I believe it has a lot to do with the location of the tumor. I think that only in certain, special cases, can they just remove the mass itself. Again, probably due to the location of it, and also removing just the tumor in many cases would also involve cutting through many blood-vessels (that alone making it very complicated). And most importantly, they remove the entire kidney to prevent any ''potential'' malignant cells from spreading to other areas of the body. Anyway, like I said, I'm definitely NOT an expert on this and I'm basically repeating what my husband's urologist told him. Each case is different and only your doctor can decide the proper course of treatment, after completing necessary diagnostic tests. Sometimes malignancies can only be definitely confirmed once the kidney ''is'' removed, as was my husband's case. Sometimes a biopsy is performed, but again, I'm not sure under what circumstances this is done.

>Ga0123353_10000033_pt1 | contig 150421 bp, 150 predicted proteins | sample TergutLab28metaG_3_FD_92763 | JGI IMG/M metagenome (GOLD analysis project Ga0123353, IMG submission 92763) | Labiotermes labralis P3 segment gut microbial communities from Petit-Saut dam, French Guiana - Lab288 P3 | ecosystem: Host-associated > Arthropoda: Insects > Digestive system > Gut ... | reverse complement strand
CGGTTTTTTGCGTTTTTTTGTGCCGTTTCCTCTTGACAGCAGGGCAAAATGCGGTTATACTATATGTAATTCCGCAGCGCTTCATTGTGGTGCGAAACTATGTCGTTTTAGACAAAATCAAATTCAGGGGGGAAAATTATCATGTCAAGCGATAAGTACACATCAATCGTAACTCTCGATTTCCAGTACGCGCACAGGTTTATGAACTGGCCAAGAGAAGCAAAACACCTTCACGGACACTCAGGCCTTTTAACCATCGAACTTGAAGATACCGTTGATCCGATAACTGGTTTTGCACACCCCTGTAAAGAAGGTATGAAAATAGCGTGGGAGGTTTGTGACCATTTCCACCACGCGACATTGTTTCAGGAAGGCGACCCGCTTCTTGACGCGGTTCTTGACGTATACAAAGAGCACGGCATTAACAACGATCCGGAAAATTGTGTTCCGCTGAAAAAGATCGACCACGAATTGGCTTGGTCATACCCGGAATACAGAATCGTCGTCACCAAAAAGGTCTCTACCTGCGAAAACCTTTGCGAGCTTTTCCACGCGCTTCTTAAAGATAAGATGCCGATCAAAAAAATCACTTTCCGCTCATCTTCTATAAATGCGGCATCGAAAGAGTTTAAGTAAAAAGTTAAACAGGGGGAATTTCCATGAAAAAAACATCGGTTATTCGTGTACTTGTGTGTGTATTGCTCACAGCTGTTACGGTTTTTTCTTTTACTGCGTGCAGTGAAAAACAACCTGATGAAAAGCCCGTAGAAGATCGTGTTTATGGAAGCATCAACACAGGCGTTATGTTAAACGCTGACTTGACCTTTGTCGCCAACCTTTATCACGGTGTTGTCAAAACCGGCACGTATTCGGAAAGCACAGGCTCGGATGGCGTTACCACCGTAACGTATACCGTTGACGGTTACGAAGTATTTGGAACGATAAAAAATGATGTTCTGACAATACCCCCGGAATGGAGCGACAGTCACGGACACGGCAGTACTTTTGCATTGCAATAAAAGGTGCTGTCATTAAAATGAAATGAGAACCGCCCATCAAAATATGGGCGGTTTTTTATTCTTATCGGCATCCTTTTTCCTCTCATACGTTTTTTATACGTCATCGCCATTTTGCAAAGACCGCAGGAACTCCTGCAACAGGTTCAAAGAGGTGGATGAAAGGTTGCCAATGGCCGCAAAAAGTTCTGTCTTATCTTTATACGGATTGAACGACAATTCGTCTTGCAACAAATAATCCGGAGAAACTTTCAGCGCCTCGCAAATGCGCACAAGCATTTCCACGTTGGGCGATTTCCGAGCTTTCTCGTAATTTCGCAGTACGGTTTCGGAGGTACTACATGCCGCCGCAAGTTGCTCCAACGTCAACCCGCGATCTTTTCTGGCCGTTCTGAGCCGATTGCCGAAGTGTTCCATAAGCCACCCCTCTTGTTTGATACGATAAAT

There are lots of well informed people here, and they can probably give you better information than me. Do question the doctor. Make a list of questions to ask, at the next appointment.
Keep us posted regarding what happens.